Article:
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Lunch Discussion: View from the Hill
August 24, 2011 – 12:30 p.m.

Presenters:  Lori Rowley, Professional Staff, Senate Foreign Relations Committee,
Minority (Lugar, Ranking)
Robin Lerner, Professional Staff, Senate Foreign Relations Committee,
Majority (Kerry, Chair)

Robin Lerner and Lori Rowley, staff members for the Senate Foreign Relations Committee presented on the need to bridge the disconnect in communication between Congress and USAID/Washington and Mission staff. This disconnect makes it difficult for USAID staff and implementers to understand the reasoning behind the actions of Hill staff and vice versa. In order to close this gap, Lerner and Rowley provided information about how the Senate Foreign Relations Committee functions as well as how it relates to USAID’s work and offered advice on how to prevent future problems given the current financial constraints on U.S.-funded programs.

The Senate Foreign Relations Committee has full jurisdiction over USAID and its programs in addition to treaties and nominations. The Committee also it issues a State Department Authorization Bill every year indicating the programs and policies viewed as most important, under which many USAID activities fall. The greater emphasis given to these programs creates a higher priority for funding. While the Committee authorizes programs, it is the Appropriation Committee that appropriates funding. Lerner drew the distinction between the two committees to show the importance of her committee as well as its limitations vis-a-vis funding. She also discussed the difficulty of passing a bill that can be brought to the Hill only once a year.


The presenters addressed misperceptions between the field and Washington staff and ways their communication can be improved. The misconception of some program implementers that no one on the Hill cares about their programs may be a result of the way USAID functions, which “does not fit well” with Washington priorities and Hill needs which require immediate information from experts who are often out in the field. A lack of this information makes it very tough to justify support for programs on Capitol Hill. Lerner advocated that USAID staff and program implementers understand this and make sure their programs can be justified to avoid any future problems. She described the speed of communication among workers in Washington and the lag of communication with field officers. She noted that communication is often non-existent unless a program is threatened and suggested replacing crisis communication with continuous dialogue. When correspondence is delayed or unanswered, the Hill feels insecure and will take actions as a result.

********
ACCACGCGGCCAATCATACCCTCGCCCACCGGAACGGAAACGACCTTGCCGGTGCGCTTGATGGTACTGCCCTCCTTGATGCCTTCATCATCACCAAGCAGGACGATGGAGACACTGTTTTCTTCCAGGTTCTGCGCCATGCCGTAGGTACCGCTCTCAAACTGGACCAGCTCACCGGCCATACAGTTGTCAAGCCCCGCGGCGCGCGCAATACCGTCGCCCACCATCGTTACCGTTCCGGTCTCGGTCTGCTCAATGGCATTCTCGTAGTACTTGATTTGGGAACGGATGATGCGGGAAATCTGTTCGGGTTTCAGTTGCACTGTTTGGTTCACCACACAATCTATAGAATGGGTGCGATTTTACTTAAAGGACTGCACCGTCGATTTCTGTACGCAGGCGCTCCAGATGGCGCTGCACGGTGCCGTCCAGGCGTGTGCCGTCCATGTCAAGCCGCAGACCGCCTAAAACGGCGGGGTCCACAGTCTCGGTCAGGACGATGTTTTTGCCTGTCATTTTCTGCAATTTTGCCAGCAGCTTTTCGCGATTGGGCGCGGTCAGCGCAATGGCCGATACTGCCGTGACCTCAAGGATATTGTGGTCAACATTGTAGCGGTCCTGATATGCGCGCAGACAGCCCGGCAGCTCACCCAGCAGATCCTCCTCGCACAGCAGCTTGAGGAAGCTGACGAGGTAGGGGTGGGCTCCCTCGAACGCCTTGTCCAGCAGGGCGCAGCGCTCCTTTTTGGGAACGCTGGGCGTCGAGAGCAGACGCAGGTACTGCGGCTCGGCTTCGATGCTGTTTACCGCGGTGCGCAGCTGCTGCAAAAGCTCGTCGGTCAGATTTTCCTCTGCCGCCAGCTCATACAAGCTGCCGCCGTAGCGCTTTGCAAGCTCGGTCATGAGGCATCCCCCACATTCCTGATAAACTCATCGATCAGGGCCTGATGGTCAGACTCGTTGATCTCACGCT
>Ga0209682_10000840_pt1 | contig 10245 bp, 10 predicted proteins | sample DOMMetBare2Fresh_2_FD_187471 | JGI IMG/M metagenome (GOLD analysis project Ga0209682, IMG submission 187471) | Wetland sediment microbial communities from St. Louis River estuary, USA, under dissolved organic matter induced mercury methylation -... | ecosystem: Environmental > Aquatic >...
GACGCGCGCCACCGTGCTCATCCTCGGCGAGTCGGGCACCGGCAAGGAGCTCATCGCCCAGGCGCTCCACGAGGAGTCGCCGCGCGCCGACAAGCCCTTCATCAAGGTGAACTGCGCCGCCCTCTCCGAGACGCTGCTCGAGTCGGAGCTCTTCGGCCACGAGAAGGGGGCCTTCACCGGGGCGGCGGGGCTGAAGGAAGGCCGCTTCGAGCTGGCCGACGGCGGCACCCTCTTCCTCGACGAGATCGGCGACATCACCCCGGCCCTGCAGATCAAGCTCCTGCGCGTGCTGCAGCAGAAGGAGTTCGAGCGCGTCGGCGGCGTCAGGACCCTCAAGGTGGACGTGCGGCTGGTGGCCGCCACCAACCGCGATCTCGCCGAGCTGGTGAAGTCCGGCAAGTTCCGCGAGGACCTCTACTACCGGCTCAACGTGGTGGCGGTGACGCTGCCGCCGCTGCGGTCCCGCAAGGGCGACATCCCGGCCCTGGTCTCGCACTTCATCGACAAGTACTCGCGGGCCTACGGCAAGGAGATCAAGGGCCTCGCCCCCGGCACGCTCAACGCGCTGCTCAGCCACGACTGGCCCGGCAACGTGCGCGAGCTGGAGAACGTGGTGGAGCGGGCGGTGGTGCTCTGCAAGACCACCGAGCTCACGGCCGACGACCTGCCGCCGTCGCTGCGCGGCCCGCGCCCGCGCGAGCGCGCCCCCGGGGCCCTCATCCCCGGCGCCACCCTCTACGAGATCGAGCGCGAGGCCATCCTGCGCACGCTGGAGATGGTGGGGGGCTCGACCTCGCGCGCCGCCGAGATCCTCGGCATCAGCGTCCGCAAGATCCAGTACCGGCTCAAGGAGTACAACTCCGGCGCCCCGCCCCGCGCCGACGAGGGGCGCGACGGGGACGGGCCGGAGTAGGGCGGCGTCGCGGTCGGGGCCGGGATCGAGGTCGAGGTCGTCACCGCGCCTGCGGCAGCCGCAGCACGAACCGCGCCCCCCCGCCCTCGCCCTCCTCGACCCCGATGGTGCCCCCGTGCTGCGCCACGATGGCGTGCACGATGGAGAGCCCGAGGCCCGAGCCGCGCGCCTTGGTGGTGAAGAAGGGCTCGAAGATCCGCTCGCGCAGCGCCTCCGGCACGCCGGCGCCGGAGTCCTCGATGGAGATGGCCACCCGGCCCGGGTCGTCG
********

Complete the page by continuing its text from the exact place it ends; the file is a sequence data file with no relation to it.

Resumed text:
The presenters were open about the pressures they face and their difficulty allocating funds for foreign assistance when many domestic issues remain unaddressed. They acknowledged that USAID is far more controlled than other agencies and that the reporting requirements can be difficult to manage along with programming. They clearly stated that only programs with demonstrable effectiveness will be eligible for funding. They also emphasized the importance of assessment and monitoring for reports on program effectiveness. Though it is critical for all programs to have clear goals, what comprises effectiveness will be determined on a case-to-case basis. Program evaluation results provide essential data to demonstrate effective and efficient investment of public funds. Lerner explained that the Hill would prefer to hear that program results show that a specific program did not work out the way it was originally intended, and therefore needs to be revamped. This shows that results are being used to inform decision making, and USAID staff should not be afraid to share these lessons learned. The presenters reiterated the need for regional staff to provide information on results and to prioritize regional projects when the Agency is faced with budget constraints. They encouraged regional office representatives to be proactive communicating their thoughts, ideas and problems. They acknowledge that staff in the field best understand the key problems in the region and are better positioned to prioritize projects seeking USAID assistance. The use of low cost, innovative technologies that extend programs could be a cost-effective way to meet the larger goals of USAID’s new education strategy. Efforts to develop and maintain stable governments in host countries that foster cordial relations aligns with the U.S. foreign policy that is the central guiding principle of the new education strategy.

Key take away points include the need for more open and regular communication between USAID and Congressional staff as that will help the Committee defend USAID programs. The importance of showing results was also reiterated as it is very difficult to pass bills on the floor in the current conditions. The better data we present on the effectiveness and efficiency of money spent in the field, the greater our chances of demonstrating the wise allocation of funds in the legislature.


No presentations available from this session





For questions related to the 2011 Education Workshop,
please contact Rachel Kozolup at rkozolup@jbsinternational.com